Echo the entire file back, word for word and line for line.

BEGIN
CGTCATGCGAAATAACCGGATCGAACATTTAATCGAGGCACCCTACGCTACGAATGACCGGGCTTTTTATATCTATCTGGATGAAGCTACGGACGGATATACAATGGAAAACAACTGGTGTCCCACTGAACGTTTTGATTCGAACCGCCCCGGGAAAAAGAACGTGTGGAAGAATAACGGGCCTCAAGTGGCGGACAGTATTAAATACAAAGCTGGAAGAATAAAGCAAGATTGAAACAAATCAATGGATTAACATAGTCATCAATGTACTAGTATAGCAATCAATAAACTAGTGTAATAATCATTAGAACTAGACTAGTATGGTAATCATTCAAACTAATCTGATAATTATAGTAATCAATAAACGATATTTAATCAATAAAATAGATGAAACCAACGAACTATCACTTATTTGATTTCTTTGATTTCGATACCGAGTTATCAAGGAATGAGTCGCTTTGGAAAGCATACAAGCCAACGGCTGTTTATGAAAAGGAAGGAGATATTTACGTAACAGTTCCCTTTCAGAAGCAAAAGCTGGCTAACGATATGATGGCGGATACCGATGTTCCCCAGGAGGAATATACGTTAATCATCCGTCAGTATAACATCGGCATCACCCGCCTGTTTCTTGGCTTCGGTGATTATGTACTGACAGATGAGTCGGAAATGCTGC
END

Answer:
CGTCATGCGAAATAACCGGATCGAACATTTAATCGAGGCACCCTACGCTACGAATGACCGGGCTTTTTATATCTATCTGGATGAAGCTACGGACGGATATACAATGGAAAACAACTGGTGTCCCACTGAACGTTTTGATTCGAACCGCCCCGGGAAAAAGAACGTGTGGAAGAATAACGGGCCTCAAGTGGCGGACAGTATTAAATACAAAGCTGGAAGAATAAAGCAAGATTGAAACAAATCAATGGATTAACATAGTCATCAATGTACTAGTATAGCAATCAATAAACTAGTGTAATAATCATTAGAACTAGACTAGTATGGTAATCATTCAAACTAATCTGATAATTATAGTAATCAATAAACGATATTTAATCAATAAAATAGATGAAACCAACGAACTATCACTTATTTGATTTCTTTGATTTCGATACCGAGTTATCAAGGAATGAGTCGCTTTGGAAAGCATACAAGCCAACGGCTGTTTATGAAAAGGAAGGAGATATTTACGTAACAGTTCCCTTTCAGAAGCAAAAGCTGGCTAACGATATGATGGCGGATACCGATGTTCCCCAGGAGGAATATACGTTAATCATCCGTCAGTATAACATCGGCATCACCCGCCTGTTTCTTGGCTTCGGTGATTATGTACTGACAGATGAGTCGGAAATGCTGC